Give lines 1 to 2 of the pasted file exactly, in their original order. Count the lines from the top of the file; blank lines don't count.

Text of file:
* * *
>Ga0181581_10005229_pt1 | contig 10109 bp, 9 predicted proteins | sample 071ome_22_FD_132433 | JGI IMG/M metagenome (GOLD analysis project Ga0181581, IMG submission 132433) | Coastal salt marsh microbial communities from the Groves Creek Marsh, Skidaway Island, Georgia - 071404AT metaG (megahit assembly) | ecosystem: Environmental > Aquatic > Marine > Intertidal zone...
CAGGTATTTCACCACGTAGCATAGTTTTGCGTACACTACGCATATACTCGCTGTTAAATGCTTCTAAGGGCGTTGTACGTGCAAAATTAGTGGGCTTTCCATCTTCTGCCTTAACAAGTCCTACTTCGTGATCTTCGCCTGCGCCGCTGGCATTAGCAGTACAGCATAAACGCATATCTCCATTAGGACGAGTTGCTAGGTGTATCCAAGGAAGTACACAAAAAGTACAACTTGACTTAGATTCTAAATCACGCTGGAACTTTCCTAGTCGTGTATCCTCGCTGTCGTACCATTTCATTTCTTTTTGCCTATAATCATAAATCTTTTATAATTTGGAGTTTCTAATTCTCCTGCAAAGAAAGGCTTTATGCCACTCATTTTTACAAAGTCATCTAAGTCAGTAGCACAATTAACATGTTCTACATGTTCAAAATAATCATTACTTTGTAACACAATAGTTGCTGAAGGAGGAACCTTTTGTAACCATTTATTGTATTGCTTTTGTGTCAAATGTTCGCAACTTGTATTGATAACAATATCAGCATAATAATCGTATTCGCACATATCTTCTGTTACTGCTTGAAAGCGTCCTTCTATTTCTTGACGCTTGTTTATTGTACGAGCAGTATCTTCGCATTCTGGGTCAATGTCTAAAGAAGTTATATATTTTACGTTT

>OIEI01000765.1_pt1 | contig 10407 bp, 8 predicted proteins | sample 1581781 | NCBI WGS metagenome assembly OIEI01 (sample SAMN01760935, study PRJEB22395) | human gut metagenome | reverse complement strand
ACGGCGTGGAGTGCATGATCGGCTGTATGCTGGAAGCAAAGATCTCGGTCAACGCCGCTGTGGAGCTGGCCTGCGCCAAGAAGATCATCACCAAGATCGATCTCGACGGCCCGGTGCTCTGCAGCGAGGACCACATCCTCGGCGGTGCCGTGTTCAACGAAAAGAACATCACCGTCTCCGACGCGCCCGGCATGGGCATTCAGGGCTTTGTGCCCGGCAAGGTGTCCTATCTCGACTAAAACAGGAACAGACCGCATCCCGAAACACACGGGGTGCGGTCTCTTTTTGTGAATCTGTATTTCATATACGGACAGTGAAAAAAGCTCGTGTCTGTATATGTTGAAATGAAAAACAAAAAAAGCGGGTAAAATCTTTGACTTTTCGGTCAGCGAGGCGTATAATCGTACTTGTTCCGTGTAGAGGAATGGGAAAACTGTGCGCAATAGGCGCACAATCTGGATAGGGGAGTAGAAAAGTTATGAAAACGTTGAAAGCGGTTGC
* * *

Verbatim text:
>Ga0181581_10005229_pt1 | contig 10109 bp, 9 predicted proteins | sample 071ome_22_FD_132433 | JGI IMG/M metagenome (GOLD analysis project Ga0181581, IMG submission 132433) | Coastal salt marsh microbial communities from the Groves Creek Marsh, Skidaway Island, Georgia - 071404AT metaG (megahit assembly) | ecosystem: Environmental > Aquatic > Marine > Intertidal zone...
CAGGTATTTCACCACGTAGCATAGTTTTGCGTACACTACGCATATACTCGCTGTTAAATGCTTCTAAGGGCGTTGTACGTGCAAAATTAGTGGGCTTTCCATCTTCTGCCTTAACAAGTCCTACTTCGTGATCTTCGCCTGCGCCGCTGGCATTAGCAGTACAGCATAAACGCATATCTCCATTAGGACGAGTTGCTAGGTGTATCCAAGGAAGTACACAAAAAGTACAACTTGACTTAGATTCTAAATCACGCTGGAACTTTCCTAGTCGTGTATCCTCGCTGTCGTACCATTTCATTTCTTTTTGCCTATAATCATAAATCTTTTATAATTTGGAGTTTCTAATTCTCCTGCAAAGAAAGGCTTTATGCCACTCATTTTTACAAAGTCATCTAAGTCAGTAGCACAATTAACATGTTCTACATGTTCAAAATAATCATTACTTTGTAACACAATAGTTGCTGAAGGAGGAACCTTTTGTAACCATTTATTGTATTGCTTTTGTGTCAAATGTTCGCAACTTGTATTGATAACAATATCAGCATAATAATCGTATTCGCACATATCTTCTGTTACTGCTTGAAAGCGTCCTTCTATTTCTTGACGCTTGTTTATTGTACGAGCAGTATCTTCGCATTCTGGGTCAATGTCTAAAGAAGTTATATATTTTACGTTT